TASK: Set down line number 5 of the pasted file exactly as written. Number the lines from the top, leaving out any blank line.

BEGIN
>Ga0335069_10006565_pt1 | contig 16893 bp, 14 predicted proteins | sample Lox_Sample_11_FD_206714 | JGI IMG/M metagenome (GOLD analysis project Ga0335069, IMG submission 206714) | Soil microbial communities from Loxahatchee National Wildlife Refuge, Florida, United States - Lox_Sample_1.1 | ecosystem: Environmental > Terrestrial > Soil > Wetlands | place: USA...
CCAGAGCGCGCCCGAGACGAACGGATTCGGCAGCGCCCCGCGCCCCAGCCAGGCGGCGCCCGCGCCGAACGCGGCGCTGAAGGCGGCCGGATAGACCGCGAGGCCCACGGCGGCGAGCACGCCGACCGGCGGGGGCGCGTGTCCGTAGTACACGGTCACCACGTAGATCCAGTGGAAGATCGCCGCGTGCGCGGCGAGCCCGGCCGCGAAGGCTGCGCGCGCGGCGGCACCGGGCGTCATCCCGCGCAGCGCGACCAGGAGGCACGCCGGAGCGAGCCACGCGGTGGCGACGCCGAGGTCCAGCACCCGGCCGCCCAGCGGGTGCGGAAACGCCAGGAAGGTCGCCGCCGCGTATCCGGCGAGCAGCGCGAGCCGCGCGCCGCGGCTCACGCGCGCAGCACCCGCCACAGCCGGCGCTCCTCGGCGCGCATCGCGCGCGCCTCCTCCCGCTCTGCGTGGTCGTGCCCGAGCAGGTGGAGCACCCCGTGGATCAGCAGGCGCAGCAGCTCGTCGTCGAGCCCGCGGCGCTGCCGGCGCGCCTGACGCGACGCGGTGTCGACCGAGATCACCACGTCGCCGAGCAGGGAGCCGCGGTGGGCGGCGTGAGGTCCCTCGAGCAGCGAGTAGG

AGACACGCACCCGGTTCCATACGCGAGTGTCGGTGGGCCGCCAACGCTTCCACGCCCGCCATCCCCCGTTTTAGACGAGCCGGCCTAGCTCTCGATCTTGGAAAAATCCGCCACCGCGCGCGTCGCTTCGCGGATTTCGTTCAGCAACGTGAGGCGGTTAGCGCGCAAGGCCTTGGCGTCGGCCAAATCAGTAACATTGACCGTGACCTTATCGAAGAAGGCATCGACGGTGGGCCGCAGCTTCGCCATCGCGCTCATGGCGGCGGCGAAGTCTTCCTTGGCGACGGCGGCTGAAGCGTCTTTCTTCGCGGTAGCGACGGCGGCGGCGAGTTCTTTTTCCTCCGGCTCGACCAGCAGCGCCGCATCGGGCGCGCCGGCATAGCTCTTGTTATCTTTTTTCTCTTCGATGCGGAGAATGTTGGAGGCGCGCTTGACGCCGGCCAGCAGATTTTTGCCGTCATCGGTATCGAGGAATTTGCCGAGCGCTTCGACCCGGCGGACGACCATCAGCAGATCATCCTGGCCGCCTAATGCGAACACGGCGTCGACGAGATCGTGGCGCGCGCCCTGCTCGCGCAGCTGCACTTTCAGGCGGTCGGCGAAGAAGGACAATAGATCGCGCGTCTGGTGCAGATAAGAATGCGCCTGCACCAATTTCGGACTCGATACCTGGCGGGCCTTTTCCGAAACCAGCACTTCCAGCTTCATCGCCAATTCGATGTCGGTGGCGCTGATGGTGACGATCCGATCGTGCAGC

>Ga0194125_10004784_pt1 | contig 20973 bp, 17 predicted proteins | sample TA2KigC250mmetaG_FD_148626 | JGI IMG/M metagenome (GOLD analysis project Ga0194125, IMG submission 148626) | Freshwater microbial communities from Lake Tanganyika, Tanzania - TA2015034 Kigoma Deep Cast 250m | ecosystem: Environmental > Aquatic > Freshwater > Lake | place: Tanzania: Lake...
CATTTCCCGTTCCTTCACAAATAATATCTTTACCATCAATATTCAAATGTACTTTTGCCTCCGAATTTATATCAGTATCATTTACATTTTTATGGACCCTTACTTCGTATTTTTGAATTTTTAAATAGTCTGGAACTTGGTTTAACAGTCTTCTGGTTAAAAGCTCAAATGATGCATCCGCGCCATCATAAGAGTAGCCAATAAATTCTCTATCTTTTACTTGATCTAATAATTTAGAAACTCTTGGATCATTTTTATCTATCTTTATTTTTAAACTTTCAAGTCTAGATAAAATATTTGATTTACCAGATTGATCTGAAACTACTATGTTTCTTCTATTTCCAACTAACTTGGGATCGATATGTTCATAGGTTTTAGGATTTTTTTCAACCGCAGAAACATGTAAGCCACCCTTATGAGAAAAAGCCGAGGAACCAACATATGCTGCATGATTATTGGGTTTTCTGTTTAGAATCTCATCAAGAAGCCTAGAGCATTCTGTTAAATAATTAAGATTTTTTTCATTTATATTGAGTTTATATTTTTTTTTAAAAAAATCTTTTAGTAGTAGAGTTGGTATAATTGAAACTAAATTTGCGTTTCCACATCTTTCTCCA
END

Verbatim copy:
CATTTCCCGTTCCTTCACAAATAATATCTTTACCATCAATATTCAAATGTACTTTTGCCTCCGAATTTATATCAGTATCATTTACATTTTTATGGACCCTTACTTCGTATTTTTGAATTTTTAAATAGTCTGGAACTTGGTTTAACAGTCTTCTGGTTAAAAGCTCAAATGATGCATCCGCGCCATCATAAGAGTAGCCAATAAATTCTCTATCTTTTACTTGATCTAATAATTTAGAAACTCTTGGATCATTTTTATCTATCTTTATTTTTAAACTTTCAAGTCTAGATAAAATATTTGATTTACCAGATTGATCTGAAACTACTATGTTTCTTCTATTTCCAACTAACTTGGGATCGATATGTTCATAGGTTTTAGGATTTTTTTCAACCGCAGAAACATGTAAGCCACCCTTATGAGAAAAAGCCGAGGAACCAACATATGCTGCATGATTATTGGGTTTTCTGTTTAGAATCTCATCAAGAAGCCTAGAGCATTCTGTTAAATAATTAAGATTTTTTTCATTTATATTGAGTTTATATTTTTTTTTAAAAAAATCTTTTAGTAGTAGAGTTGGTATAATTGAAACTAAATTTGCGTTTCCACATCTTTCTCCA